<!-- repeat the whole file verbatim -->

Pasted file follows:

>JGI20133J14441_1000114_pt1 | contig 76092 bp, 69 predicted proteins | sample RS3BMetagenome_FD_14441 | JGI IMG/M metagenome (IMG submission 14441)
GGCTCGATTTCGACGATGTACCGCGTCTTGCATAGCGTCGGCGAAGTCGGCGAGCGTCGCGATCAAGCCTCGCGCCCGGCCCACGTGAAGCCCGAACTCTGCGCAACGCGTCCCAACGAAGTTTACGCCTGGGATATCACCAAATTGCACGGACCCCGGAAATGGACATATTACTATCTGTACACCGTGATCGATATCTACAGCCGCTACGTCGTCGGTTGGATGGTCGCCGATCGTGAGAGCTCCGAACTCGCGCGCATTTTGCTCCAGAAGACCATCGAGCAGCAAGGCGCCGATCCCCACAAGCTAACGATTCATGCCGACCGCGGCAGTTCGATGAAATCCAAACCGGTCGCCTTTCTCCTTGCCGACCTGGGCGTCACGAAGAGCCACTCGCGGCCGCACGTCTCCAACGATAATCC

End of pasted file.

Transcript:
>JGI20133J14441_1000114_pt1 | contig 76092 bp, 69 predicted proteins | sample RS3BMetagenome_FD_14441 | JGI IMG/M metagenome (IMG submission 14441)
GGCTCGATTTCGACGATGTACCGCGTCTTGCATAGCGTCGGCGAAGTCGGCGAGCGTCGCGATCAAGCCTCGCGCCCGGCCCACGTGAAGCCCGAACTCTGCGCAACGCGTCCCAACGAAGTTTACGCCTGGGATATCACCAAATTGCACGGACCCCGGAAATGGACATATTACTATCTGTACACCGTGATCGATATCTACAGCCGCTACGTCGTCGGTTGGATGGTCGCCGATCGTGAGAGCTCCGAACTCGCGCGCATTTTGCTCCAGAAGACCATCGAGCAGCAAGGCGCCGATCCCCACAAGCTAACGATTCATGCCGACCGCGGCAGTTCGATGAAATCCAAACCGGTCGCCTTTCTCCTTGCCGACCTGGGCGTCACGAAGAGCCACTCGCGGCCGCACGTCTCCAACGATAATCC